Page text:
Suicide Awareness Month — a link between suicide and eating disorders
© Pixabay

As an expert in the field of eating disorders for over 35 years, I have helped thousands of patients and families overcome anorexia nervosa, bulimia nervosa, binge eating disorder and related food, eating and body image concerns. Lasting eating recovery is possible — even likely — with early intervention from experienced experts.

However, the elevated incidence of suicide is a serious barrier to recovery for eating disordered individuals. Recent estimates suggest that suicide rates are 23 percent higher in those with eating disorders than in the general population. And, little known to the general public, eating disorder rates of death by suicide are significantly higher than that of depression, bipolar disorder and schizophrenia.

Consider this — the suicide mortality rate in people with anorexia nervosa (AN) is the highest of any psychiatric illness. Individuals with AN are 31 times more likely to make a fatal suicide attempt than the general population, and more than half of AN deaths are a result of suicide and not the medical complications of self-starvation.

Bulimia nervosa (BN) and binge eating disorder (BED) also carry elevated rates of suicide. Individuals with BN are nearly eight times more likely to die by suicide than the general population and 1/3 of women with BN will attempt suicide at least once. Individuals with BED have been found to have a higher suicide rate than general population and approximately 15 percent of adolescents with BED having attempted suicide.

Further elevating the incidence of suicide attempts and fatalities in individuals with eating disorders is the increased incidence of serious psychiatric conditions occurring alongside an eating disorder, including depression, anxiety, trauma and substance abuse. Each of these mental health concerns carries a heightened risk of suicide in and of itself, and the risk becomes even higher when the psychiatric diagnosis is paired with an eating disorder.

These alarming statistics underscore a growing mental health crisis in our country, and even the legislative community is taking note. Recognizing that suicide prevention is a critical component of saving American lives, they have brought forth a comprehensive mental health bill this season.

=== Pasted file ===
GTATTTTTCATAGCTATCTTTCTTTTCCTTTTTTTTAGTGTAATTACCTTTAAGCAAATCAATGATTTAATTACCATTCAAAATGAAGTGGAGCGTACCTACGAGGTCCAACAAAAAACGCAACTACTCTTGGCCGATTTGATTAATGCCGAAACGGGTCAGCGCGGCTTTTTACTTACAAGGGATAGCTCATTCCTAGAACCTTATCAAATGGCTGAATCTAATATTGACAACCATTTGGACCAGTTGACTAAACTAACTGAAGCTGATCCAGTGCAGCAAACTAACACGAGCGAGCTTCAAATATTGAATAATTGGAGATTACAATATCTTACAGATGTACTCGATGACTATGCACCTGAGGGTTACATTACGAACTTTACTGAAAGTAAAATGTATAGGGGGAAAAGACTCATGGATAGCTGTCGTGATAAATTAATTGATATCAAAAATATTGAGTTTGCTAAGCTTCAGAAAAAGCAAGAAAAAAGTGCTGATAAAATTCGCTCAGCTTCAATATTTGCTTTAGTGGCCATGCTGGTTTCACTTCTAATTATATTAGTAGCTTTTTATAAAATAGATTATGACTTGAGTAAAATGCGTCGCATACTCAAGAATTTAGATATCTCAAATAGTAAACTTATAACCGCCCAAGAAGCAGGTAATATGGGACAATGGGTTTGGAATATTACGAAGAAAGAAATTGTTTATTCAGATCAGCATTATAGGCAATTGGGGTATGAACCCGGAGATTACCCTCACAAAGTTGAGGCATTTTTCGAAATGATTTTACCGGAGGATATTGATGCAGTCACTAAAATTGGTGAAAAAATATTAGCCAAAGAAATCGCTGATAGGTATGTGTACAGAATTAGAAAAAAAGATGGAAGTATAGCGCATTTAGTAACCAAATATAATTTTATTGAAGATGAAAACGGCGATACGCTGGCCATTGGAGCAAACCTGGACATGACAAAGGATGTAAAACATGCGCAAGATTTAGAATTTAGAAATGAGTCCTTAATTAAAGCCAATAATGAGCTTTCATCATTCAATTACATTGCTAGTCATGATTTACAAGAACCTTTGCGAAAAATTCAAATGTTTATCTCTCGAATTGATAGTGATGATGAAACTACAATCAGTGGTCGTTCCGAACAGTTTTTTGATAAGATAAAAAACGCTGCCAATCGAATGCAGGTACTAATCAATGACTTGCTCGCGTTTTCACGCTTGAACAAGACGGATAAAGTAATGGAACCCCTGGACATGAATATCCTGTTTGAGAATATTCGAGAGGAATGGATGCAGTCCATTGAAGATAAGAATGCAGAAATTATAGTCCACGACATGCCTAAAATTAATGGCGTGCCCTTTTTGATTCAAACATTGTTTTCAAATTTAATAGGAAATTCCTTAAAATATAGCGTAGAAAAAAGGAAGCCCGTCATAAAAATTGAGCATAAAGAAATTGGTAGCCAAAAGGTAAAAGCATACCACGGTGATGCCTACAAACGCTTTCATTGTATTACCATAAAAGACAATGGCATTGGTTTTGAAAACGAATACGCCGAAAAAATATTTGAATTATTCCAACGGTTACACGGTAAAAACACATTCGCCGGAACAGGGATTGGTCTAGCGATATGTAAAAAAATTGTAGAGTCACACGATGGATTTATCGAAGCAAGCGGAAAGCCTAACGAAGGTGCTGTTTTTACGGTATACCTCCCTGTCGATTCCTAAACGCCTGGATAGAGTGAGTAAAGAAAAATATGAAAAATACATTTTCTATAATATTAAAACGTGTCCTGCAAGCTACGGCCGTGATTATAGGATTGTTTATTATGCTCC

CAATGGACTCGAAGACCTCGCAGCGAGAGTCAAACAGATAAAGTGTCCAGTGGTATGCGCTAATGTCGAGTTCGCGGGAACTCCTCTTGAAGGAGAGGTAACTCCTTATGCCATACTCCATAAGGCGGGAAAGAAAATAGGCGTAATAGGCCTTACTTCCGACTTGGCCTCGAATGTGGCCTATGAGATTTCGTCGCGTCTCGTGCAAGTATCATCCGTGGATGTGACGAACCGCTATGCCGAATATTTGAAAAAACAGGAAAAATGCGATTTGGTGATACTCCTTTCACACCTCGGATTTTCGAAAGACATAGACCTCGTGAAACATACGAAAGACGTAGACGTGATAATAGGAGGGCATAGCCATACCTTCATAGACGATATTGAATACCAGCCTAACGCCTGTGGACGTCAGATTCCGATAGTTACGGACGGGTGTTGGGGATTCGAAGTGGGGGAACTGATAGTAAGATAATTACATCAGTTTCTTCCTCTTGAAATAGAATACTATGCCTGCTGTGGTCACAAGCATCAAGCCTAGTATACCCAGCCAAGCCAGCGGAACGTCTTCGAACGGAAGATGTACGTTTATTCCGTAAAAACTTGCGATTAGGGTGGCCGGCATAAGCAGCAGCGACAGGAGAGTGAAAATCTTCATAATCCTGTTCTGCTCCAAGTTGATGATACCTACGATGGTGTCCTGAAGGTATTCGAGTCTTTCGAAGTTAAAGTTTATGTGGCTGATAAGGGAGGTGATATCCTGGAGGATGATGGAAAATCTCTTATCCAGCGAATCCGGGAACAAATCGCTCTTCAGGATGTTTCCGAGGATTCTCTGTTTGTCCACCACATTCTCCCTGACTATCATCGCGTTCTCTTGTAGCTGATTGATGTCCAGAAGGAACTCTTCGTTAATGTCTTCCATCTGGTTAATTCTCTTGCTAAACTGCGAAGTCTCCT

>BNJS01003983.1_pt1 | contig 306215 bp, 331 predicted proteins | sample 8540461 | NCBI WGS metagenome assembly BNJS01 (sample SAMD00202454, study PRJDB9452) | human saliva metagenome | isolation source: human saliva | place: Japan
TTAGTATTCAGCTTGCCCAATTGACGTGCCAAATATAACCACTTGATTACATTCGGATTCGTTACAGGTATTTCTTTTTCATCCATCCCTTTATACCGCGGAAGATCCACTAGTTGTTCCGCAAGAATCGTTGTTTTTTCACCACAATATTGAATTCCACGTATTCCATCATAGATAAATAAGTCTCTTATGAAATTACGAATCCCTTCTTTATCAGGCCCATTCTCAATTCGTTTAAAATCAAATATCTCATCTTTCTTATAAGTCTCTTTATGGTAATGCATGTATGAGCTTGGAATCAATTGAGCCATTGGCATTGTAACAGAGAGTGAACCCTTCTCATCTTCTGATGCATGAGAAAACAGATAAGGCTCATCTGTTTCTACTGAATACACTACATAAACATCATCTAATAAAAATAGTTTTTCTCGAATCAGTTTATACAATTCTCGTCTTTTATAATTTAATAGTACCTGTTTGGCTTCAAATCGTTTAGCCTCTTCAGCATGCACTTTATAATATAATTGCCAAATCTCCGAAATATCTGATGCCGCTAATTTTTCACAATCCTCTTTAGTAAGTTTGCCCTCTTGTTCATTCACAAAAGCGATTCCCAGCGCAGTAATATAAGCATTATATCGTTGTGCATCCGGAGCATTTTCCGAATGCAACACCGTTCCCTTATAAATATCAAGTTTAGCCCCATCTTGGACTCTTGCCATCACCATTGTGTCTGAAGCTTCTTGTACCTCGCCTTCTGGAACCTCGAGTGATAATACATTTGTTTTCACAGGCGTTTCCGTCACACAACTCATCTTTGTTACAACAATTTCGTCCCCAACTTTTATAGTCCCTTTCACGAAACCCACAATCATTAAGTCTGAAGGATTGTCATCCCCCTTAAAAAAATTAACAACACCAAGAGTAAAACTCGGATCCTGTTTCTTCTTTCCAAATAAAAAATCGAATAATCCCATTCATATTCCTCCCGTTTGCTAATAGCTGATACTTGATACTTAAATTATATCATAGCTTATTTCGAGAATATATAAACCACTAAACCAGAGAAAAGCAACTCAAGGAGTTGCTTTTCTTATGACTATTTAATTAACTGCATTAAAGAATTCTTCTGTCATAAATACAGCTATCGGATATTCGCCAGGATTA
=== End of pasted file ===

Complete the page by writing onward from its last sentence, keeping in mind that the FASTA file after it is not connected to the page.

The Mental Health Reform Act of 2016 (S. 2680) aims to combat suicide in our schools and communities, as well as strengthen enforcement of mental health parity law, invest in early intervention, integrate medical and mental health care and strengthen the community crisis response system.

Of urgent importance to the eating disorder community, the S. 2680 includes provisions from the eating disorder-based Anna Westin Act of 2015 — S. 1865, passed on March 16, 2016. These provisions include delivering training for frontline health professional on early identification of eating disorders, increasing public information about and resources for eating disorders, and improving access to treatment through clarity of mental health parity as it relates to eating disorder benefits.

Eating disorders are serious and highly lethal mental illnesses, and far too many people are dying at the hands of these insidious diseases. Saving vulnerable Americans — particularly young Americans — from the threat of suicide is something we can all agree is important regardless of the political complexity and bipartisan infighting that plague so many other issues. S. 2680 marks important progress in a unified effort to improve our mental health system. Please join me in supporting S. 2680 this Fall.

Ken Weiner is a Founding Partner and Chief Executive Officer, Eating Recovery Center and Associate Clinical Professor of Psychiatry at the University of Colorado School of Medicine. 


The views expressed by contributors are their own and not the views of The Hill.